Year 3 - Summer Term - Printmaking

During the Summer Term, Year 3 have been learning about the relief printing process in order to create prints of Egyptian hieroglyphs. To begin, the children explored hieroglyphs by recording them in their sketch books and trying out differernt combinations. Then, they experimented with mark making into 'safe-print' foam, noticing how the image prints 'back-to-front'. Finally, the children printed their final designs onto fabric. 

Year 4 - Autumn Term - Figure drawing and Painting (Greek pottery)

Year 4 have analysed a range of Greek pottery and have used templates to begin practice drawing figures in proportion. Next, they practiced drawing figures in different poses with Greek costume and they designed their own intricate patterns. Finally, Year 4 had a visit from local ceramic artist Cath Criscenti https://criscenticeramics.blog . She taught children about shaping, moulding, strengthening and decorating their Greek pottery. The super Greek pottery was then decorated on Greek Day. During the Spring Term, Year 4 will be exploring oriental printmaking.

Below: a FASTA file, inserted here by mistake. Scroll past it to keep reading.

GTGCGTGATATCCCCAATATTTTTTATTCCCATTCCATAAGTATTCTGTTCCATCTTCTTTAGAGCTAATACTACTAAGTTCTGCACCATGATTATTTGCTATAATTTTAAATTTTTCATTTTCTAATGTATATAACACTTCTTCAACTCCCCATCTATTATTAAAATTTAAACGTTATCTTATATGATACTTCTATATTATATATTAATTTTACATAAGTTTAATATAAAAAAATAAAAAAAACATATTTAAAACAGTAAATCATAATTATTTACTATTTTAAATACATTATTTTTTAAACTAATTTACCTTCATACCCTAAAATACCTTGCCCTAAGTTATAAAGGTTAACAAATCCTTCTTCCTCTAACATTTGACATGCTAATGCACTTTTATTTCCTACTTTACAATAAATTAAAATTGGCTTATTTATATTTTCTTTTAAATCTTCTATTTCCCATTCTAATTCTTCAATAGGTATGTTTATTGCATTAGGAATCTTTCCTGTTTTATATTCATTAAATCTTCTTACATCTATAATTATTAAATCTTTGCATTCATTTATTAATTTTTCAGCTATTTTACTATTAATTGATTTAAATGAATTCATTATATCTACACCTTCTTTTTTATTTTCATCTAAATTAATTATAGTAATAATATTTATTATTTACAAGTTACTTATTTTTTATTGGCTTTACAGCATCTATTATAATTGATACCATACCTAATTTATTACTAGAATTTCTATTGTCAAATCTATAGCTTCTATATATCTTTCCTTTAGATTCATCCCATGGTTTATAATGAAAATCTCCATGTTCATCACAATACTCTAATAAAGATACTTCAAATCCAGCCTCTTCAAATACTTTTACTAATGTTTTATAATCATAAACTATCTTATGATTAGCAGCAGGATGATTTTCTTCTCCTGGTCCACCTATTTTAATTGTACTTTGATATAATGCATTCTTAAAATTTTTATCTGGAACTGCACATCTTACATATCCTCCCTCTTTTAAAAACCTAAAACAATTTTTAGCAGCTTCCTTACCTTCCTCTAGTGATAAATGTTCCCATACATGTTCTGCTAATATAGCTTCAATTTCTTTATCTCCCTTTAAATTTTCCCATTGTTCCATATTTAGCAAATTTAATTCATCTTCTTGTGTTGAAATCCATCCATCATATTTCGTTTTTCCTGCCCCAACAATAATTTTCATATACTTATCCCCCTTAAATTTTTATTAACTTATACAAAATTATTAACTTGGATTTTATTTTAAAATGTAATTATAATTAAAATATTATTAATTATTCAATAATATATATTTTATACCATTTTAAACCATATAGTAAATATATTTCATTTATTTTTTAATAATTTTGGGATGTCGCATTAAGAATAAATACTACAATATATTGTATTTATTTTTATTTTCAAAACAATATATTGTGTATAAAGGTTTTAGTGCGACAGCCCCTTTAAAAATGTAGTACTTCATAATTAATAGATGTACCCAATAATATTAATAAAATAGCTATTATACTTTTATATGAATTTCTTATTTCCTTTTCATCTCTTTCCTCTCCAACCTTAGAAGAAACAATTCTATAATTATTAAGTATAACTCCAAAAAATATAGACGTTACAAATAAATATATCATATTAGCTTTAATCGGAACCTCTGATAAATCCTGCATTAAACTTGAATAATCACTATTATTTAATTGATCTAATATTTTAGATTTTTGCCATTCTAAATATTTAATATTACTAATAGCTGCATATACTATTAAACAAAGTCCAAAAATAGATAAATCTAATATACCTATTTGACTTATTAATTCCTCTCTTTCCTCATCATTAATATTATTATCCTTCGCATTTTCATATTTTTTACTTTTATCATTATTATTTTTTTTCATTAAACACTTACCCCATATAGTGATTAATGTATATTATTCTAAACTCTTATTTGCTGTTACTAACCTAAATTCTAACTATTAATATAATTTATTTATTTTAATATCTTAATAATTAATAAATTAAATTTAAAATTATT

Year 4 - Spring Term - Printmaking

During the spring term, Year 4 have been learning about the origins of printmaking in China and Japan through looking at the work of Hokusai and Hiroshige. They evaluated the works of the artists and shared their thoughts, thinking about mark making and composition. Then, the children practiced their mark making techniques before creating a library of different marks made using the 'safe print'. Children noticed that what is left behind on the printing block is what would be printed. Then, the children used photographs of famous Chinese landmarks to develop designs that they could print. Finally, the children printed their final image onto a postcard. During the summer term, Year 4 will be developing their carving skills by creating Roman busts based on the works of Michaelangelo, Bernini, Auguste Rodin and Edmonia Lewis. 

Year 4 - Summer Term - Sculpture (Roman Bust)